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NS class 5000

Chassis construction preparation

The first cut, I declare this project for STARTED!!

Generally it is recommended to cut etched parts out of a fret by cutting the tabs with a sharp knife on a hard surface. You will see me do that later in this build. This applies to the most common form of etched frets: 0.5 mm sheet with half-etched tabs, so 0.25 mm. This fret however is no less than 0.9 mm thick and the tabs are not half-etched. I did not even attempt cutting them with a knife but got out my jeweller's saw which made short work of the strong tabs. The discolouration of the brass sheet show its age.


A trail assembly to get a feel how every ting goes together.

All but one cleaned and de-cusped. The right hand frame plate was left unchanged to show the huge impact of a bit of sanding of the sides on 1200 emery paper.

I filed all cusps off all around. Technically it is not necessary but I hate to see cusps, remainders of the etching process. It is sloppy work of lazy builders. So I removed them. I also did this on all sides of the spacers. This was a bit of a miscalculation. The cusps on the recessed sides (red lines) have been calculated into the width of the etched spacers. A little bit of filing would have made them fit perfectly but filing the cusps away completely to obtain a a flat side was a bit too much. The spacers now have a bit of play loosing much of their function as, well, spacer. I will have to adjust the frame carefully before soldering.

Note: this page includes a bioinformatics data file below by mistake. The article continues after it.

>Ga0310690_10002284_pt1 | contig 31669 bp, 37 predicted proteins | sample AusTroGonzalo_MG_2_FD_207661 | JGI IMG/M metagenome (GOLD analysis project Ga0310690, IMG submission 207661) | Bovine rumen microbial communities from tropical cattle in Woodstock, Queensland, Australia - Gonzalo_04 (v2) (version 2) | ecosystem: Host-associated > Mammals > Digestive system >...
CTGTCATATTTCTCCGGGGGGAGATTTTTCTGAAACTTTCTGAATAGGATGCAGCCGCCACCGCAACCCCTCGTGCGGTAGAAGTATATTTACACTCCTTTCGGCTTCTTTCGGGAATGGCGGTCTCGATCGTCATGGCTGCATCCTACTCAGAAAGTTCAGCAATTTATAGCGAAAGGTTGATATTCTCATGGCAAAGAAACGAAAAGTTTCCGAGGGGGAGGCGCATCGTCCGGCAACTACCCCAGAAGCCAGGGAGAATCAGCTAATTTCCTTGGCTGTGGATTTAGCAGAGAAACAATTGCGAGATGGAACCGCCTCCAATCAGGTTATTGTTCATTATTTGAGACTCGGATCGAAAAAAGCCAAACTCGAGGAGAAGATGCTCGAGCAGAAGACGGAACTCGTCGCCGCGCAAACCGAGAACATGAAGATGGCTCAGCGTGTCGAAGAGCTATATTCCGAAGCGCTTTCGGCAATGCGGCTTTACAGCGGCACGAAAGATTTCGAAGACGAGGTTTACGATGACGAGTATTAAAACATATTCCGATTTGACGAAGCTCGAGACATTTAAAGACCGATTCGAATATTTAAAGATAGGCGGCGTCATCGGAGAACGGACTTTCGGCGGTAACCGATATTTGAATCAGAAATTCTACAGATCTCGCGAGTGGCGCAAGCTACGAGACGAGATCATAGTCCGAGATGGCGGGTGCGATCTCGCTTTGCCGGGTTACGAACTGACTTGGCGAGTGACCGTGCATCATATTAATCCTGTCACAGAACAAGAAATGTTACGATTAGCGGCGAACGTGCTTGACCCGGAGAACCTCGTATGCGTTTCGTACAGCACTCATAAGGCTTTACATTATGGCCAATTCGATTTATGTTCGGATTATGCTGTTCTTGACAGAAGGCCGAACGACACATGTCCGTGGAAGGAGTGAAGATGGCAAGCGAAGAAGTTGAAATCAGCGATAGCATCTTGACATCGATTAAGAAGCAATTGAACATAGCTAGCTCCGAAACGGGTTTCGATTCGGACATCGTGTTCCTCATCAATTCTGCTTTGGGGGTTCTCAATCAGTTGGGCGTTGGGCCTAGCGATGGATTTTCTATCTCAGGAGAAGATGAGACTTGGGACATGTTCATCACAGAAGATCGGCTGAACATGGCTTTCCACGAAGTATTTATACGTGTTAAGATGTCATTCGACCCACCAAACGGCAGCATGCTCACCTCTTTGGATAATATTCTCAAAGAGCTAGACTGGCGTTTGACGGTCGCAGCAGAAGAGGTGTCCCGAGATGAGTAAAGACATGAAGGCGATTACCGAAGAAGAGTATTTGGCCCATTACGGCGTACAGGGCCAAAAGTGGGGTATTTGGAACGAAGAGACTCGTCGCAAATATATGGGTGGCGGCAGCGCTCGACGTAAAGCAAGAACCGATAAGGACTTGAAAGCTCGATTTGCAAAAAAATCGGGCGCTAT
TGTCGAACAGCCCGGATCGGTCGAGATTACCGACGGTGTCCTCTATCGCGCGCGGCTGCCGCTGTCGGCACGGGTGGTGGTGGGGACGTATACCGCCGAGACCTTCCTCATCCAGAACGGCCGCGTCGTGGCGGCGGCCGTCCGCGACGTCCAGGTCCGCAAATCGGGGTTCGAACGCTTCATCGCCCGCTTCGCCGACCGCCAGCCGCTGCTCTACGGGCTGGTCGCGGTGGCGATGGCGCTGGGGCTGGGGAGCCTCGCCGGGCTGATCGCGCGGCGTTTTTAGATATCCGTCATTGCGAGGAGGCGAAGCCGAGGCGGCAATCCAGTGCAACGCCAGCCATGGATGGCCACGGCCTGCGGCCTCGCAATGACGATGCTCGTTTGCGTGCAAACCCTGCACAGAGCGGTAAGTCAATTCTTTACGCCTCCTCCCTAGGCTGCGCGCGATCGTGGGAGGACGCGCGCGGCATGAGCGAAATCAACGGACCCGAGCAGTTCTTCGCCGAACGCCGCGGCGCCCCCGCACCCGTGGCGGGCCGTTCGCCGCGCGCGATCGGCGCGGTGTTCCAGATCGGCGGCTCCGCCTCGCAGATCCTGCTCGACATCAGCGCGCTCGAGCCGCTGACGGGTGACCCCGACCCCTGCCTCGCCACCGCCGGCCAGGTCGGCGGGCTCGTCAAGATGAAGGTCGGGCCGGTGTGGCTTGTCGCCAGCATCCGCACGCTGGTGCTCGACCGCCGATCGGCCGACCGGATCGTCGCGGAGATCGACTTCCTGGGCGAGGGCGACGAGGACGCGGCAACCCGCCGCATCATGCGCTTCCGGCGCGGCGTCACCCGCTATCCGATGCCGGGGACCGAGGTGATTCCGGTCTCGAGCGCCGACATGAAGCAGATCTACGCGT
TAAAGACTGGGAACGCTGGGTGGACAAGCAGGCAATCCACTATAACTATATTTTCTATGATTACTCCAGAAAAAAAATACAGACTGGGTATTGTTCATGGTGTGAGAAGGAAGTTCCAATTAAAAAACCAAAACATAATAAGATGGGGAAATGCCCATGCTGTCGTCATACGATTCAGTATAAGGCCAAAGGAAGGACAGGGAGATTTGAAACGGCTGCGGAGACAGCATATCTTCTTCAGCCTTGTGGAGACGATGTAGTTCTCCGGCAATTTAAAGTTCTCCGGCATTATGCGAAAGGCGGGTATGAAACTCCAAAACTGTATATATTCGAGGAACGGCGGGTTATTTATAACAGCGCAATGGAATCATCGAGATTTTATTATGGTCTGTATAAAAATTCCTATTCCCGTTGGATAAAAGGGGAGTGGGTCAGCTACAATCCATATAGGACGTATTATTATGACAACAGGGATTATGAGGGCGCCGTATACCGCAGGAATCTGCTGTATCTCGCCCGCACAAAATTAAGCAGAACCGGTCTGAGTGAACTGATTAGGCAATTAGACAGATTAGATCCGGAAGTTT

A trial fit of the middle axle bearing. I did not fit, as expected. Well designed kit have such holes a bit undersized. Etching is an inaccurate process and it is better to have them bit undersize than too big. It is up to modeller to open them up with a bit of reaming to get a perfect fit.

Much to my surprise I needed only a few turns to get a perfect press-fit of the bearing. I marked the reamer so I could quickly replicate the width of the bearing hole on the opposite side.

I will give three bearings an accurate position without play beforehand:

  • the two middle axle bearings, to fixate the lateral position of the frame
  • one bearing on the rear axle; to fixate the longitudinal position of the frame

So the holes of these bearings are reamed to press-fit the bearing. They will also be soldered straight away into the frame plates.


The remaining seven holes were reamed more liberally giving all other bearings a play of say 0.5 mm.


Like so


The hows and why of that will be explained during the actual construction of the chassis.

Before I could advance into that stage I needed to make final decisions about the drive train first.